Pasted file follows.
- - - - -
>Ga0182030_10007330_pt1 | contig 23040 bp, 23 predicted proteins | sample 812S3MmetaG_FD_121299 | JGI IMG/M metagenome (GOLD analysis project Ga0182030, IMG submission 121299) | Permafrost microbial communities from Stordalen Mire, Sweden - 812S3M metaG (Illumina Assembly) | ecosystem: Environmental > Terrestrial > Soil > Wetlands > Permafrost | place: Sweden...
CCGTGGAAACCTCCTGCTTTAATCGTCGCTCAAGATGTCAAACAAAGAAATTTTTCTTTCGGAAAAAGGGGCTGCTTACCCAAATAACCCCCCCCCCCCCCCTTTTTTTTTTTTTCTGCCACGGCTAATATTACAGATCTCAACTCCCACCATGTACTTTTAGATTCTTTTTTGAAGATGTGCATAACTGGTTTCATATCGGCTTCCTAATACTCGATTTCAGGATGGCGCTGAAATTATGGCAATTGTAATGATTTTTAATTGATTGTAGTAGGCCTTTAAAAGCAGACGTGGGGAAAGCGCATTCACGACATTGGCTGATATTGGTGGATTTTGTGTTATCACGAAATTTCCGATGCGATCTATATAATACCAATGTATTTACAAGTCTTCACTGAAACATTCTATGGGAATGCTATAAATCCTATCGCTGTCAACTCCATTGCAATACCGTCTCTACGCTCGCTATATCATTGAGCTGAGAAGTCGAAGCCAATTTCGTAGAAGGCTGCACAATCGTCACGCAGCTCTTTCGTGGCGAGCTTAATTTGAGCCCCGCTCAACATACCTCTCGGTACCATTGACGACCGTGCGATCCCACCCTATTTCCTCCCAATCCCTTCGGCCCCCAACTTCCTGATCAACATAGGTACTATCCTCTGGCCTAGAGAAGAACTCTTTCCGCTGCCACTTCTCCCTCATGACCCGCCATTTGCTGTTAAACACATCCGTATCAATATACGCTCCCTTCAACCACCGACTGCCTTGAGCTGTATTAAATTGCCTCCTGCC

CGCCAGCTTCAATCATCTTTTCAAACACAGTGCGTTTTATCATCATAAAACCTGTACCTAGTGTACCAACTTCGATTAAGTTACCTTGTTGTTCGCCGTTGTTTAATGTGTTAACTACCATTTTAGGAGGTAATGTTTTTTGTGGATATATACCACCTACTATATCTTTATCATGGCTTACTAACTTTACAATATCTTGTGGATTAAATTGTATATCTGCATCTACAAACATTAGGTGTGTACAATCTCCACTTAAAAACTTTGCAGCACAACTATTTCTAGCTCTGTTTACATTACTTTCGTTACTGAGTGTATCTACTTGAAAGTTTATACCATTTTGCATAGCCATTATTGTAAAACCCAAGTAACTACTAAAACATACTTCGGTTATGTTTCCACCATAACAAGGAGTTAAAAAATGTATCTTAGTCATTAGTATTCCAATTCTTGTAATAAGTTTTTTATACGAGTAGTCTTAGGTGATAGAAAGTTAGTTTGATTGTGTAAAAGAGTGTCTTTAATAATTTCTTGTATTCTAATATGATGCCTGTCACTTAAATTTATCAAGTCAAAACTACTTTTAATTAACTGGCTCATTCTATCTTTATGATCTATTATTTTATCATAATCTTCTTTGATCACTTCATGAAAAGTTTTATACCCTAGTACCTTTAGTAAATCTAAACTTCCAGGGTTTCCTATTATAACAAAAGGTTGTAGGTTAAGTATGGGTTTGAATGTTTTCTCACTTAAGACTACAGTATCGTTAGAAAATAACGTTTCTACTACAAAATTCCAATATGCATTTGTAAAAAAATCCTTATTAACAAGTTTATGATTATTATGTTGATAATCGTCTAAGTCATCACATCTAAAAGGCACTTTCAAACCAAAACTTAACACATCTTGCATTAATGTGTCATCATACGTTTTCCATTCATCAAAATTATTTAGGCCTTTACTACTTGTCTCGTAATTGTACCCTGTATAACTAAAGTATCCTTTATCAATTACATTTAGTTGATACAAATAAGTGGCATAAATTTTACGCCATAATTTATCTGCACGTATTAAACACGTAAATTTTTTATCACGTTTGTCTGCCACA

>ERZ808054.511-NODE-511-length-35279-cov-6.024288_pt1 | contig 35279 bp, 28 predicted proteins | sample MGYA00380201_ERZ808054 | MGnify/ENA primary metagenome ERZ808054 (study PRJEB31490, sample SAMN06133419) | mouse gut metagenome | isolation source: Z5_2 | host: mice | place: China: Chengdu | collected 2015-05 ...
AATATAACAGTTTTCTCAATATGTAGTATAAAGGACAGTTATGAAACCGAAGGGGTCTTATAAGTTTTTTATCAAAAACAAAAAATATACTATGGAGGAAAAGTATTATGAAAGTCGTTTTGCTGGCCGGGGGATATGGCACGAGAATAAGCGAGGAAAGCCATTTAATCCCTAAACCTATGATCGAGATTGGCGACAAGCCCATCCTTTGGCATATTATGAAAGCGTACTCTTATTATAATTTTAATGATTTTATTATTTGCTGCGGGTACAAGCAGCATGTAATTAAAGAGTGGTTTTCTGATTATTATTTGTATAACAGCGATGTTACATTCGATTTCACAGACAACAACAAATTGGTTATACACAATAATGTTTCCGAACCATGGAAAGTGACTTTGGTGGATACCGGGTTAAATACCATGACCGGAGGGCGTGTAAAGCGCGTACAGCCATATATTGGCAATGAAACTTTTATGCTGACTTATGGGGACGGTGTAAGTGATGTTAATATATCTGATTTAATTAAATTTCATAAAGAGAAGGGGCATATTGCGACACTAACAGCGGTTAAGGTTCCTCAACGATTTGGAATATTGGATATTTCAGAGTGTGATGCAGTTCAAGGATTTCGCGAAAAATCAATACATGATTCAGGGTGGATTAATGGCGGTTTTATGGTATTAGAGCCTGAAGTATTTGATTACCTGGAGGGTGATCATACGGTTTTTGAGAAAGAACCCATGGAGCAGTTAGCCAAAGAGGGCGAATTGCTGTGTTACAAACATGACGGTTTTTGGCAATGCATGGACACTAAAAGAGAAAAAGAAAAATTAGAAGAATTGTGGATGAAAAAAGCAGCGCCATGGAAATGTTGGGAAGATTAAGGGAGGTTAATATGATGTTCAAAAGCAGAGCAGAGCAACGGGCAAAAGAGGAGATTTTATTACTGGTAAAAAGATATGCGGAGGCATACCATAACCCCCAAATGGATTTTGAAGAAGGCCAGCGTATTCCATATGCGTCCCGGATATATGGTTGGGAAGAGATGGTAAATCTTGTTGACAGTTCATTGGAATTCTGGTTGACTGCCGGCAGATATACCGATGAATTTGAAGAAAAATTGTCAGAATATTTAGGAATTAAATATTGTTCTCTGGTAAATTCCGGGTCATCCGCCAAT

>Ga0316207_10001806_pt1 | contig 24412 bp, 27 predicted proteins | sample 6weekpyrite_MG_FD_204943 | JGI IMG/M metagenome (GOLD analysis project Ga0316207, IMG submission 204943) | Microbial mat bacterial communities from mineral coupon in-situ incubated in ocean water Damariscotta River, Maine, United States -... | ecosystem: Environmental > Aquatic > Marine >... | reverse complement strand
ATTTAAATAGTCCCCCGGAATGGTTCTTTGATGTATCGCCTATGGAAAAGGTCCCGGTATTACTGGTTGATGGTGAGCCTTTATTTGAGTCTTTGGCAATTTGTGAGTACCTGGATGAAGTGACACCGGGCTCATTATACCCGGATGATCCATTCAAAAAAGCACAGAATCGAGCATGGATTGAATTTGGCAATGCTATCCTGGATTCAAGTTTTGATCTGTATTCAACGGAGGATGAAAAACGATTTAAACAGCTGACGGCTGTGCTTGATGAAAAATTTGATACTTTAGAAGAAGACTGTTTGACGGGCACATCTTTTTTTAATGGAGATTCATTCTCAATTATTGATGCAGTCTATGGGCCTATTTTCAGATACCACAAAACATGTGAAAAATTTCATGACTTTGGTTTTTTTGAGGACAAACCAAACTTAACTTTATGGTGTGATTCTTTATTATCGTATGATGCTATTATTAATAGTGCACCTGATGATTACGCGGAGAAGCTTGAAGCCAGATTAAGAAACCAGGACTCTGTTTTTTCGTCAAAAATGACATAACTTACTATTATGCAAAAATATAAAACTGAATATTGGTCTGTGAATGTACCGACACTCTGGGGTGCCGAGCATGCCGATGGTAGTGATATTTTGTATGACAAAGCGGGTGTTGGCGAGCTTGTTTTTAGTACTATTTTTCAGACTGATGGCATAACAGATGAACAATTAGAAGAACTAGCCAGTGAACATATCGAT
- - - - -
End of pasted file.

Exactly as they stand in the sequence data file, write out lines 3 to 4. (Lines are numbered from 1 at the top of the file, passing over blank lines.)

CGCCAGCTTCAATCATCTTTTCAAACACAGTGCGTTTTATCATCATAAAACCTGTACCTAGTGTACCAACTTCGATTAAGTTACCTTGTTGTTCGCCGTTGTTTAATGTGTTAACTACCATTTTAGGAGGTAATGTTTTTTGTGGATATATACCACCTACTATATCTTTATCATGGCTTACTAACTTTACAATATCTTGTGGATTAAATTGTATATCTGCATCTACAAACATTAGGTGTGTACAATCTCCACTTAAAAACTTTGCAGCACAACTATTTCTAGCTCTGTTTACATTACTTTCGTTACTGAGTGTATCTACTTGAAAGTTTATACCATTTTGCATAGCCATTATTGTAAAACCCAAGTAACTACTAAAACATACTTCGGTTATGTTTCCACCATAACAAGGAGTTAAAAAATGTATCTTAGTCATTAGTATTCCAATTCTTGTAATAAGTTTTTTATACGAGTAGTCTTAGGTGATAGAAAGTTAGTTTGATTGTGTAAAAGAGTGTCTTTAATAATTTCTTGTATTCTAATATGATGCCTGTCACTTAAATTTATCAAGTCAAAACTACTTTTAATTAACTGGCTCATTCTATCTTTATGATCTATTATTTTATCATAATCTTCTTTGATCACTTCATGAAAAGTTTTATACCCTAGTACCTTTAGTAAATCTAAACTTCCAGGGTTTCCTATTATAACAAAAGGTTGTAGGTTAAGTATGGGTTTGAATGTTTTCTCACTTAAGACTACAGTATCGTTAGAAAATAACGTTTCTACTACAAAATTCCAATATGCATTTGTAAAAAAATCCTTATTAACAAGTTTATGATTATTATGTTGATAATCGTCTAAGTCATCACATCTAAAAGGCACTTTCAAACCAAAACTTAACACATCTTGCATTAATGTGTCATCATACGTTTTCCATTCATCAAAATTATTTAGGCCTTTACTACTTGTCTCGTAATTGTACCCTGTATAACTAAAGTATCCTTTATCAATTACATTTAGTTGATACAAATAAGTGGCATAAATTTTACGCCATAATTTATCTGCACGTATTAAACACGTAAATTTTTTATCACGTTTGTCTGCCACA

>ERZ808054.511-NODE-511-length-35279-cov-6.024288_pt1 | contig 35279 bp, 28 predicted proteins | sample MGYA00380201_ERZ808054 | MGnify/ENA primary metagenome ERZ808054 (study PRJEB31490, sample SAMN06133419) | mouse gut metagenome | isolation source: Z5_2 | host: mice | place: China: Chengdu | collected 2015-05 ...